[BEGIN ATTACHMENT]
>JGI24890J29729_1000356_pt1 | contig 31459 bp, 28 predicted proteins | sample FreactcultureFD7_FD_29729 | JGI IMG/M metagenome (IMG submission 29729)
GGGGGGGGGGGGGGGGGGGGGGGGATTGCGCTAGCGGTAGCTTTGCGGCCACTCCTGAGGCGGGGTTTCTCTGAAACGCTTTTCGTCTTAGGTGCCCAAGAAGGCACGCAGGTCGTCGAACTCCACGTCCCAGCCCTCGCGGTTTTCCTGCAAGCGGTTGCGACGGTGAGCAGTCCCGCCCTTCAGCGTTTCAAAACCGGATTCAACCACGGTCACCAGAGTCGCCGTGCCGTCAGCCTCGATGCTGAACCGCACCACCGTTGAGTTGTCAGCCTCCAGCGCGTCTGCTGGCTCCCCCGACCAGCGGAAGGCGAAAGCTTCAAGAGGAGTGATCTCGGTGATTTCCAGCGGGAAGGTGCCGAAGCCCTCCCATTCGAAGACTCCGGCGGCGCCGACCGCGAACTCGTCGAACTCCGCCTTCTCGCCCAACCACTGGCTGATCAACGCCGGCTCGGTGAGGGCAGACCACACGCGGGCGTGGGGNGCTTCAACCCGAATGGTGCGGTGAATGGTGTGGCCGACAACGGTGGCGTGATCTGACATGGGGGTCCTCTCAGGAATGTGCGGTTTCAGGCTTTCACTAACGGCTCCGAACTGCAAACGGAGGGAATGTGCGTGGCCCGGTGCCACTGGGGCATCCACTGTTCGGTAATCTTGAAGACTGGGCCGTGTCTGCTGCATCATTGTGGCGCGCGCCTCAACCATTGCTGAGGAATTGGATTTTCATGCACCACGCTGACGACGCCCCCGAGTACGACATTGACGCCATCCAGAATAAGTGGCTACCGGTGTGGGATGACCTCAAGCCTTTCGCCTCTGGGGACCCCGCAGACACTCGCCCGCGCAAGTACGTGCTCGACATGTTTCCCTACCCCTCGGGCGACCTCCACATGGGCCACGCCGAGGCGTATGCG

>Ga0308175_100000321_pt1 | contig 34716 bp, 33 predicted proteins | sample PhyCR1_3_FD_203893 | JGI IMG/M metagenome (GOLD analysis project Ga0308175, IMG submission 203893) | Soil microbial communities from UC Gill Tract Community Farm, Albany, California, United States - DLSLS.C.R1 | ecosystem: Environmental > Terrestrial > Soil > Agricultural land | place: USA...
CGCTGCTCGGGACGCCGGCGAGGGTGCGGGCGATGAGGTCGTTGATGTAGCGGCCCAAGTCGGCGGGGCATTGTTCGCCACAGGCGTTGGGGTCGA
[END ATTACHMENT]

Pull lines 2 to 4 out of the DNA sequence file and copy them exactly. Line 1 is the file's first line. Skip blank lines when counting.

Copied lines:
GGGGGGGGGGGGGGGGGGGGGGGGATTGCGCTAGCGGTAGCTTTGCGGCCACTCCTGAGGCGGGGTTTCTCTGAAACGCTTTTCGTCTTAGGTGCCCAAGAAGGCACGCAGGTCGTCGAACTCCACGTCCCAGCCCTCGCGGTTTTCCTGCAAGCGGTTGCGACGGTGAGCAGTCCCGCCCTTCAGCGTTTCAAAACCGGATTCAACCACGGTCACCAGAGTCGCCGTGCCGTCAGCCTCGATGCTGAACCGCACCACCGTTGAGTTGTCAGCCTCCAGCGCGTCTGCTGGCTCCCCCGACCAGCGGAAGGCGAAAGCTTCAAGAGGAGTGATCTCGGTGATTTCCAGCGGGAAGGTGCCGAAGCCCTCCCATTCGAAGACTCCGGCGGCGCCGACCGCGAACTCGTCGAACTCCGCCTTCTCGCCCAACCACTGGCTGATCAACGCCGGCTCGGTGAGGGCAGACCACACGCGGGCGTGGGGNGCTTCAACCCGAATGGTGCGGTGAATGGTGTGGCCGACAACGGTGGCGTGATCTGACATGGGGGTCCTCTCAGGAATGTGCGGTTTCAGGCTTTCACTAACGGCTCCGAACTGCAAACGGAGGGAATGTGCGTGGCCCGGTGCCACTGGGGCATCCACTGTTCGGTAATCTTGAAGACTGGGCCGTGTCTGCTGCATCATTGTGGCGCGCGCCTCAACCATTGCTGAGGAATTGGATTTTCATGCACCACGCTGACGACGCCCCCGAGTACGACATTGACGCCATCCAGAATAAGTGGCTACCGGTGTGGGATGACCTCAAGCCTTTCGCCTCTGGGGACCCCGCAGACACTCGCCCGCGCAAGTACGTGCTCGACATGTTTCCCTACCCCTCGGGCGACCTCCACATGGGCCACGCCGAGGCGTATGCG

>Ga0308175_100000321_pt1 | contig 34716 bp, 33 predicted proteins | sample PhyCR1_3_FD_203893 | JGI IMG/M metagenome (GOLD analysis project Ga0308175, IMG submission 203893) | Soil microbial communities from UC Gill Tract Community Farm, Albany, California, United States - DLSLS.C.R1 | ecosystem: Environmental > Terrestrial > Soil > Agricultural land | place: USA...
CGCTGCTCGGGACGCCGGCGAGGGTGCGGGCGATGAGGTCGTTGATGTAGCGGCCCAAGTCGGCGGGGCATTGTTCGCCACAGGCGTTGGGGTCGA